Interpretation classified under the “second phase” of Henrik

Interpretation Of Ibsens “a Dolls House”Interpretation of Ibsen’s “A Doll’s House””A Doll’s House” is classified under the “second phase” of HenrikIbsen’s career.

It was during this period which he made the transition frommythical and historical dramas to plays dealing with social problems. It was thefirst in a series investigating the tensions of family life. Written during theVictorian era, the controversial play featuring a female protagonist seekingindividuality stirred up more controversy than any of his other works.

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Incontrast to many dramas of Scandinavia in that time which depicted the role ofwomen as the comforter, helper, and supporter of man, “A Doll’s House”introduced woman as having her own purposes and goals. The heroine, Nora Helmer,progresses during the course of the play eventually to realize that she mustdiscontinue the role of a doll and seek out her individuality.David Thomas describes the initial image of Nora as that of a doll wifewho revels in the thought of luxuries that can now be afforded, who is becomewith flirtation, and engages in childlike acts of disobedience (259). Thisinferior role from which Nora progressed is extremely important. Ibsen in his”A Doll’s House” depicts the role of women as subordinate in order to emphasizethe need to reform their role in society.Definite characteristics of the women’s subordinate role in arelationship are emphasized through Nora’s contradicting actions. Herinfatuation with luxuries such as expensive Christmas gifts contradicts herresourcefulness in scrounging and buying cheap clothing; her defiance of Torvaldby eating forbidden Macaroons contradicts the submission of her opinions,including the decision of which dance outfit to wear, to her husband; and Nora’sflirtatious nature contradicts her devotion to her husband. These occurrencesemphasize the facets of a relationship in which women play a dependent role:finance, power, and love.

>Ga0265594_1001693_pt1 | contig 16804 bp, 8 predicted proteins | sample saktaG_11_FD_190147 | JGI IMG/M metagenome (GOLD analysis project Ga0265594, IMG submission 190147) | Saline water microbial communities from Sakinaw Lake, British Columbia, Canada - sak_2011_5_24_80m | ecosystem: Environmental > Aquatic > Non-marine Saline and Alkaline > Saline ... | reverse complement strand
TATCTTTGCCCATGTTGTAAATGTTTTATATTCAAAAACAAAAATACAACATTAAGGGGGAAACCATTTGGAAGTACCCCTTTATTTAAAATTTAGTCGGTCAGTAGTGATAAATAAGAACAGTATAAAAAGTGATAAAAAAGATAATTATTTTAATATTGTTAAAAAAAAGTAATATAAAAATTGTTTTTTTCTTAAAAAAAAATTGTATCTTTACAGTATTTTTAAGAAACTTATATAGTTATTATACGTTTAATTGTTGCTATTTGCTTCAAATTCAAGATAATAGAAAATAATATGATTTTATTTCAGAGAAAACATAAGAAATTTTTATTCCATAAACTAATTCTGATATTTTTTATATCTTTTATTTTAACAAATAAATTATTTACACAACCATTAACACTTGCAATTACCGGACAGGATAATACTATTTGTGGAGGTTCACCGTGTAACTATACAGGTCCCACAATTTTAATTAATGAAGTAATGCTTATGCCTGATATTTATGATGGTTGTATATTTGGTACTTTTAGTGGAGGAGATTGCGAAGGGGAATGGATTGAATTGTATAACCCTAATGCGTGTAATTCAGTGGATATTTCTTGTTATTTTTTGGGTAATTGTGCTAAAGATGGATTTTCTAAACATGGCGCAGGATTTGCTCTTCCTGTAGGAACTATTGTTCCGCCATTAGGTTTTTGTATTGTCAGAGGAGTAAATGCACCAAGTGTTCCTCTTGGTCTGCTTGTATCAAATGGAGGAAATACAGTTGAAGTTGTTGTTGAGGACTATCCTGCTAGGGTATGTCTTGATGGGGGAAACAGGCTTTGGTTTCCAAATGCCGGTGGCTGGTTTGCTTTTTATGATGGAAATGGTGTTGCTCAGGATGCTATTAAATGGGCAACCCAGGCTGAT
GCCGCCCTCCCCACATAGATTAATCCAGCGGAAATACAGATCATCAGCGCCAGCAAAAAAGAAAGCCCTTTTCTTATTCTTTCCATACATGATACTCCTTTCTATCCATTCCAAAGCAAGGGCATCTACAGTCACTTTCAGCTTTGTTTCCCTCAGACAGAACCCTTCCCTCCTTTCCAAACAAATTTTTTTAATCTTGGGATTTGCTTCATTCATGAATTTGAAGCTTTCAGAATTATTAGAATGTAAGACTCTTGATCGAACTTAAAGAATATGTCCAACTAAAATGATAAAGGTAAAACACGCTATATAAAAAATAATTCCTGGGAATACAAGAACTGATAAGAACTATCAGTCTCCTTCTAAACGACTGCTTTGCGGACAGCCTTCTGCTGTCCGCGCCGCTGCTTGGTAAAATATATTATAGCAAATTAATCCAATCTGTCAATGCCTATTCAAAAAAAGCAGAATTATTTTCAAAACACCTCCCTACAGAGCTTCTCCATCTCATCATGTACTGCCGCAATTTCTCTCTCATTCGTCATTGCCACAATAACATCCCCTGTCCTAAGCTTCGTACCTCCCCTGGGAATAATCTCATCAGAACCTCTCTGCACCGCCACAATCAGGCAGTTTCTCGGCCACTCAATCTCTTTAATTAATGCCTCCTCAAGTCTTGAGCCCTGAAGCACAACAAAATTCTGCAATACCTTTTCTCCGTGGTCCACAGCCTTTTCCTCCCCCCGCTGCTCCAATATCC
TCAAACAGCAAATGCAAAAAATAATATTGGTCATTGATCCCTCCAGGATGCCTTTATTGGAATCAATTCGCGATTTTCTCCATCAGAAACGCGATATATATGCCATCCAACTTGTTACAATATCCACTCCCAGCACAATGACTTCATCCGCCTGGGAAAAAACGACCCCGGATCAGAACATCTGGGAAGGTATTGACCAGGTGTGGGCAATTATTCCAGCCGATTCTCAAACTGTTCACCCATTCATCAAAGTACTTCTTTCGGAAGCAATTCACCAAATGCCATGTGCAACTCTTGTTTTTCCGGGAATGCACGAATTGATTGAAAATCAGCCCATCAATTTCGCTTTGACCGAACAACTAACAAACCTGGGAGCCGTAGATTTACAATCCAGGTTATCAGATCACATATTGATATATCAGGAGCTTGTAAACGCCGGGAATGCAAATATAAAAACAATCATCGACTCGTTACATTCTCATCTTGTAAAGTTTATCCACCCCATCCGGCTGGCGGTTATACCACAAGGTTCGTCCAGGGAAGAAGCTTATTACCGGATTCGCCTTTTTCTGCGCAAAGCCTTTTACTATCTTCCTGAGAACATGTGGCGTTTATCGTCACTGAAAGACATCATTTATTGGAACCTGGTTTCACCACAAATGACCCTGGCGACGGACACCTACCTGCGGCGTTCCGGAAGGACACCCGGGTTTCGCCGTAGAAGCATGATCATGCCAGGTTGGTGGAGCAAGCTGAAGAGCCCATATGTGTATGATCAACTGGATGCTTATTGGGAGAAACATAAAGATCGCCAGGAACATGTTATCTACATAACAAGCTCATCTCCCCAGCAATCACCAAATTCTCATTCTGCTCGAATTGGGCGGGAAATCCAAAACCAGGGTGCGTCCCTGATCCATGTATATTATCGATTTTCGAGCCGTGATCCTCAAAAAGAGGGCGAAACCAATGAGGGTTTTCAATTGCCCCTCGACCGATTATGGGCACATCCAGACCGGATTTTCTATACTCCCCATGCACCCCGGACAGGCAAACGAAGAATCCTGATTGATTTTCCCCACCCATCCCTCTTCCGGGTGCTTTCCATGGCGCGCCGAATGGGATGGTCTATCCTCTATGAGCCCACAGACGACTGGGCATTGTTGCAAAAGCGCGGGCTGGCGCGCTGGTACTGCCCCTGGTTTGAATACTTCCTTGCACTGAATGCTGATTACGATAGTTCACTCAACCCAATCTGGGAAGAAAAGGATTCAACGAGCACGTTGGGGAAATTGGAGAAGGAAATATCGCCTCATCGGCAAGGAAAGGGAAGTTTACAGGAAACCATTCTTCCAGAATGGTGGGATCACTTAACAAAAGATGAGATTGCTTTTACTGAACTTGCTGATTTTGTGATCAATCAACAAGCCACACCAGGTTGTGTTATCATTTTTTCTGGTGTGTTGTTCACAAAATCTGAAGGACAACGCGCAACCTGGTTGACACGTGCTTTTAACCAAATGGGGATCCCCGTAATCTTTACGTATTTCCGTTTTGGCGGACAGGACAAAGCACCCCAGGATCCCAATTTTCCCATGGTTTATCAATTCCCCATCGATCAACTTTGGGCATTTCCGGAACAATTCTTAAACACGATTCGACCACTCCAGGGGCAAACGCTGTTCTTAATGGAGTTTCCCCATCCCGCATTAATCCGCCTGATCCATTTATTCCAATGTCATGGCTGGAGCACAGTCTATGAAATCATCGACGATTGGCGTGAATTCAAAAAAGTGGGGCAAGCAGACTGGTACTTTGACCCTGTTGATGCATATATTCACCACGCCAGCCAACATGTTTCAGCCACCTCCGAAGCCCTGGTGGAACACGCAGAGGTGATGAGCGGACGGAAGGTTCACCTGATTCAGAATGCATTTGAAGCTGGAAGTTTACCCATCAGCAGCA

Ibsen attracts our attention to these examples tohighlight the overall subordinate role that a woman plays compared to that ofher husband. The two sides of Nora contrast each other greatly and accentuatethe fact that she is lacking in independence of will.The mere fact that Nora’s well-intentioned action is considered illegalreflects woman’s subordinate position in society; but it is her actions thatprovide the insight to this position. It can be suggested that women have thepower to choose which rules to follow at home, but not in the business world,thus again indicating her subordinateness. Nora does not at first realize thatthe rules outside the household apply to her. This is evident in Nora’s meetingwith Krogstad regarding her borrowed money. In her opinion it was no crime fora woman to do everything possible to save her husband’s life.